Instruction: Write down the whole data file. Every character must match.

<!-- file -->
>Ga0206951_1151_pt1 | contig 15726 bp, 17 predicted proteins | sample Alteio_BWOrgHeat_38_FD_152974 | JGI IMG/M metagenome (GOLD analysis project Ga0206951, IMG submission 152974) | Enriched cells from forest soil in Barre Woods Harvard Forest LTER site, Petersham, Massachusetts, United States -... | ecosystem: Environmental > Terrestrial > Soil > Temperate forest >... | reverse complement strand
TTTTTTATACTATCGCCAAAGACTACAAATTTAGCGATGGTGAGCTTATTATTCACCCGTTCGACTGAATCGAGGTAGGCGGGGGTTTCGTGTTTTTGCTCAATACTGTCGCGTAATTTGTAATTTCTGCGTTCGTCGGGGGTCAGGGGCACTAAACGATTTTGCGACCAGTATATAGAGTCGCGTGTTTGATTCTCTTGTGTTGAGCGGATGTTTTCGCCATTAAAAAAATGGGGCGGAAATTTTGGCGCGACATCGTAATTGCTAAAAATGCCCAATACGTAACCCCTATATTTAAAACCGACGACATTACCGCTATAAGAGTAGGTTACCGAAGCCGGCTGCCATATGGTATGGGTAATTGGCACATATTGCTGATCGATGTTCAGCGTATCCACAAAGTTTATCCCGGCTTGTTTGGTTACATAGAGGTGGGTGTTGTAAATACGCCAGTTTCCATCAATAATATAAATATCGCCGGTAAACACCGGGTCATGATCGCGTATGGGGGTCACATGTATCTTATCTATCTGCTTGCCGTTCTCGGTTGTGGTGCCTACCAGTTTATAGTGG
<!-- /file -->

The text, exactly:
>Ga0206951_1151_pt1 | contig 15726 bp, 17 predicted proteins | sample Alteio_BWOrgHeat_38_FD_152974 | JGI IMG/M metagenome (GOLD analysis project Ga0206951, IMG submission 152974) | Enriched cells from forest soil in Barre Woods Harvard Forest LTER site, Petersham, Massachusetts, United States -... | ecosystem: Environmental > Terrestrial > Soil > Temperate forest >... | reverse complement strand
TTTTTTATACTATCGCCAAAGACTACAAATTTAGCGATGGTGAGCTTATTATTCACCCGTTCGACTGAATCGAGGTAGGCGGGGGTTTCGTGTTTTTGCTCAATACTGTCGCGTAATTTGTAATTTCTGCGTTCGTCGGGGGTCAGGGGCACTAAACGATTTTGCGACCAGTATATAGAGTCGCGTGTTTGATTCTCTTGTGTTGAGCGGATGTTTTCGCCATTAAAAAAATGGGGCGGAAATTTTGGCGCGACATCGTAATTGCTAAAAATGCCCAATACGTAACCCCTATATTTAAAACCGACGACATTACCGCTATAAGAGTAGGTTACCGAAGCCGGCTGCCATATGGTATGGGTAATTGGCACATATTGCTGATCGATGTTCAGCGTATCCACAAAGTTTATCCCGGCTTGTTTGGTTACATAGAGGTGGGTGTTGTAAATACGCCAGTTTCCATCAATAATATAAATATCGCCGGTAAACACCGGGTCATGATCGCGTATGGGGGTCACATGTATCTTATCTATCTGCTTGCCGTTCTCGGTTGTGGTGCCTACCAGTTTATAGTGG